Charity work may be the ultimate celebrity PR campaign, but sometimes, they're in it for the right reasons. Pulitzer Prize-winning journalists Nicholas Kristof and Sheryl WuDunn have greatly mobilized the ongoing cause to protect and empower women and girls in developing countries. Their book, Half The Sky: Turning Oppression Into Opportunity For Women Worldwide has now inspired a multi-part documentary featuring celebrity activists Olivia Wilde, Eva Mendes, Meg Ryan, America Ferrera, Diane Lane, and Gabrielle Union. Each of these women travelled with Kristof to regions in Africa, India, and Southeast Asia.
We spoke with Olivia Wilde at the Half the Sky screening hosted by Revlon and the Tribeca Film Institute. Wilde was cool, candid, and gorgeous as ever as she described the welcoming Umoja women, future projects, and wanting to make the world just a little bit better. Find out more when the feature premiers on PBS October 1 and 2.
So, what was the most daunting aspect of hearing these women's stories and being involved in this project?
"Well, I was such an admirer of Nicholas Kristof and I was initially kind of intimidated that I would be interviewing women alongside him. I didn't want to get in his way. I wanted to add to the experience, as opposed to hinder it in any way. I suppose that was the most intimidating thing. It actually ended up being really smooth and fun, and he taught me a lot about interviewing. The experience of being in these sometimes difficult conditions was wonderful because of the people we were meeting — these women who welcomed us into their homes and villages. So, that was just all wonderful."
Which villages specifically did you go to?
"We were in Nairobi, in the Kibera slum, which is the largest slum in Kenya. Then, we went to northern Kenya to a town called Umoja. It's a village of all women. It's a safe village for women who have been attacked and suffer from all different types of gender-based violence. It's a place they can go to raise their children and become part of a cooperative of artists who make beaded jewelry. They then sell it to tourists, and that's how they sustain this community. It's unreal. They have really awesome takes on the traditional Kenyan beaded jewelry. They make really thick, tight cuffs for the arms, big dramatic neck pieces, and headpieces."
Where can people purchase this and support the village?
"They sell it in different markets around the country and at www.umojawomen.net."
How was this experience different from just contributing or donating money to a charity?
"Well, this is something I got to participate in, which is a wonderful feeling. When you have the opportunity to really participate in philanthropy, aid work, or journalism, it feels different than just reading an article or writing a check. It's an opportunity to really see things for yourself. Then, when you return home, you have that firsthand knowledge that you can speak about and share with other people, which I think makes it more valuable. When I read the book Half the Sky, I immediately wanted to go on this journey because reading the book really makes you want to meet these women and experience it for yourself. So, it was a dream come true when they said they were making this documentary. It's a huge part of my life, traveling to different parts of the world, and I had spent a lot of time in Haiti, but this was my first time in Africa."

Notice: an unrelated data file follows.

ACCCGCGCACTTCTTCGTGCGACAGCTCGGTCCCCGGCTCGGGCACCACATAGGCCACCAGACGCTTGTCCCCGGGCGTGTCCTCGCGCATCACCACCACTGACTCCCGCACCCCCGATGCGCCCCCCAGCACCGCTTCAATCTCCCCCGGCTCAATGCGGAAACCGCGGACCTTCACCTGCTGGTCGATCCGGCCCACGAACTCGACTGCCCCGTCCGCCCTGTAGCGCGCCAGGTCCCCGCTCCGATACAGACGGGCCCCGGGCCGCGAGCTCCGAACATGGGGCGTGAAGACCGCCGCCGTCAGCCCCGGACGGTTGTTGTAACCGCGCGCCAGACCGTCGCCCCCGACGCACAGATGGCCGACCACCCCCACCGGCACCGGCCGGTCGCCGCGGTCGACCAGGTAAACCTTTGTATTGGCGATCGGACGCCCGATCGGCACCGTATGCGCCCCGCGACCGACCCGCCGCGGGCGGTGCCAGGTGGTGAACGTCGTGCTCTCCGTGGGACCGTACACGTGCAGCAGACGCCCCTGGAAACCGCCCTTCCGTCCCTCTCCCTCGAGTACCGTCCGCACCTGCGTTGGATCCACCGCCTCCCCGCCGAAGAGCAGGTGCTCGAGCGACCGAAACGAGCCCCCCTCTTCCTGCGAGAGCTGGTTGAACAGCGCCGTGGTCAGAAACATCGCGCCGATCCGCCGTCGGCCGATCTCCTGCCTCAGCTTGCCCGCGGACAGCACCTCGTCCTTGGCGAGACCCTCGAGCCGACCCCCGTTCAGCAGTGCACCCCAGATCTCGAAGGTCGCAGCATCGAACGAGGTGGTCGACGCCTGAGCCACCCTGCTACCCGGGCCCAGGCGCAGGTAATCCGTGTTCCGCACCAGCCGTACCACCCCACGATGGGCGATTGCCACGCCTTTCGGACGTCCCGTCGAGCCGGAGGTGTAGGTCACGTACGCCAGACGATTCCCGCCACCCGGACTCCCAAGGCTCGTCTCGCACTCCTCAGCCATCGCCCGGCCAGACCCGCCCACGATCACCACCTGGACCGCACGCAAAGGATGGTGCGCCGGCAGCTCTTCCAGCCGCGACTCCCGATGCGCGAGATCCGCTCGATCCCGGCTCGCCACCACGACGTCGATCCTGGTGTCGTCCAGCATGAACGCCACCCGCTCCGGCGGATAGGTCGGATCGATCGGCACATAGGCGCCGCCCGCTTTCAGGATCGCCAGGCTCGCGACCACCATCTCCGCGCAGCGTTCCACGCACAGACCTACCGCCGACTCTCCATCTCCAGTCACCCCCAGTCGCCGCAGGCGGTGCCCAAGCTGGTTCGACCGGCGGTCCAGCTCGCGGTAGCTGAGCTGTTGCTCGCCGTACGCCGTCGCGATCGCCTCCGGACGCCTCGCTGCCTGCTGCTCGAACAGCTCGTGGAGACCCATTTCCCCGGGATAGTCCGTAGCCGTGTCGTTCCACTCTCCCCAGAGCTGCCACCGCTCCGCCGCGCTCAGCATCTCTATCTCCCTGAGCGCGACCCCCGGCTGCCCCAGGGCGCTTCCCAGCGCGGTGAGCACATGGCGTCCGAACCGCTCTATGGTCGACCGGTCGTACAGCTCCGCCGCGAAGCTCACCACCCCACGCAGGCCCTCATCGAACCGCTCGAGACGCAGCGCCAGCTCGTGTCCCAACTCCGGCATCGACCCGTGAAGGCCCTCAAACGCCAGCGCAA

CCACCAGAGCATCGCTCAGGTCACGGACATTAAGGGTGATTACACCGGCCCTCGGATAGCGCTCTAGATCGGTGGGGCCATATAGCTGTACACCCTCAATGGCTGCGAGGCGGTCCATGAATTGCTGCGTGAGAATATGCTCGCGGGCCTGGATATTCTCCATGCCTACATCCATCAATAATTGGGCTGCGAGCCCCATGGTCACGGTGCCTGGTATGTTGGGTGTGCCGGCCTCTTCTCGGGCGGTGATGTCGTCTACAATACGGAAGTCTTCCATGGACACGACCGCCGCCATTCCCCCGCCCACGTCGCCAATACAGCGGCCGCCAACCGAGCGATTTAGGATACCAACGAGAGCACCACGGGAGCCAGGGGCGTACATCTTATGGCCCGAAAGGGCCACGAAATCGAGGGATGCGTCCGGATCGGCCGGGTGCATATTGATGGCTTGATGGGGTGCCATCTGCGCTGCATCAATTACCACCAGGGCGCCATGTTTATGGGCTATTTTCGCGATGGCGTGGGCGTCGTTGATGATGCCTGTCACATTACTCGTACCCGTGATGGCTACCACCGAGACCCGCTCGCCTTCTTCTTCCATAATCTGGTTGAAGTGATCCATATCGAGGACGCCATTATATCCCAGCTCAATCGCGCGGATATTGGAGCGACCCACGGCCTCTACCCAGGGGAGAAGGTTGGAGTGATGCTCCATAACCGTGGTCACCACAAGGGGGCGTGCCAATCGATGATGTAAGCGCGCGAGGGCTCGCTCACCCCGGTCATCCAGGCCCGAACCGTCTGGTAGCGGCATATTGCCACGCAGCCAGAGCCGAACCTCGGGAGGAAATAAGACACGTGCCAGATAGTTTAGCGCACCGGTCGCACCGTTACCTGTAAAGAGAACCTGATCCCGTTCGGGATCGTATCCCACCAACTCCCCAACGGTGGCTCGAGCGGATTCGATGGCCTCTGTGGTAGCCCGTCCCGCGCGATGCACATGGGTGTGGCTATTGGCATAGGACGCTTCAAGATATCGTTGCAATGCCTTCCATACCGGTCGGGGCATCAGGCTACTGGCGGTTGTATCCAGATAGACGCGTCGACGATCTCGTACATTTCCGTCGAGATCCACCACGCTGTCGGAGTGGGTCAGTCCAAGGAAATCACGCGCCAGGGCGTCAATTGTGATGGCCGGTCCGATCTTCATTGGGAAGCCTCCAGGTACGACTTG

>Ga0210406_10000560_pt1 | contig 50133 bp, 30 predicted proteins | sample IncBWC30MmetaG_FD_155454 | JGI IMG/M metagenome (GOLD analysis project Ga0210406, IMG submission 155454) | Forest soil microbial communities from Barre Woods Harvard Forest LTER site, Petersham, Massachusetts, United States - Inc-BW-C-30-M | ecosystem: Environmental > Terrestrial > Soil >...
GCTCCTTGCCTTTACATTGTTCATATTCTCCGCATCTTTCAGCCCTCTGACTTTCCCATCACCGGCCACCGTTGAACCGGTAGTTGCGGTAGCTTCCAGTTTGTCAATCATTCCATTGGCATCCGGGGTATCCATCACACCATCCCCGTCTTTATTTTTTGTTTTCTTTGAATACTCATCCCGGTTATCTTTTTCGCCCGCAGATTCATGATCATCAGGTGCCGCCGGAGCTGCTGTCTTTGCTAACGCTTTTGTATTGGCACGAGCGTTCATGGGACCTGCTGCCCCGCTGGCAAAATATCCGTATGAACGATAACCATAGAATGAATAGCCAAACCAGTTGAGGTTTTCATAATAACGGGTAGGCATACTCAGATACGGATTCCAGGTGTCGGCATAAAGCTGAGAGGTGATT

What was the single most inspiring moment from your journey?
"When I got to that Umoja village, the women welcomed me by singing the 'vagina song,' which is all about celebrating their vaginas. These are women, most of whom have been victims of female circumcision. So, the fact that they were celebrating their femininity, and specifically their vaginas, was so incredible. I didn't know what they were singing about at first; I was like 'What is this? Is this a traditional song?' and they were like 'Vagina!'"
So, you come from a family of journalists and writers who are very passionate about human-rights issues. How do you think that influenced you growing up? And how did that lead you to where you are now?
"I think it gave me a sense of responsibility toward the world, to grow up and do whatever I dreamed, but to make it somehow serving humanity, to leave the planet a little better and more peaceful than it was when I got here. I think we just grew up with a sense of responsibility as people, and that has influenced every decision I make."
What projects or films are you currently working on?
"I'm about to start a film with Paul Haggis called Third Person, with Liam Neeson, Mila Kunis, and James Franco. That one shoots in Italy, so I'm really excited to go. I also have some films coming out this fall, so I'll be doing some PR for that."
Photo: Courtesy of Half The Sky.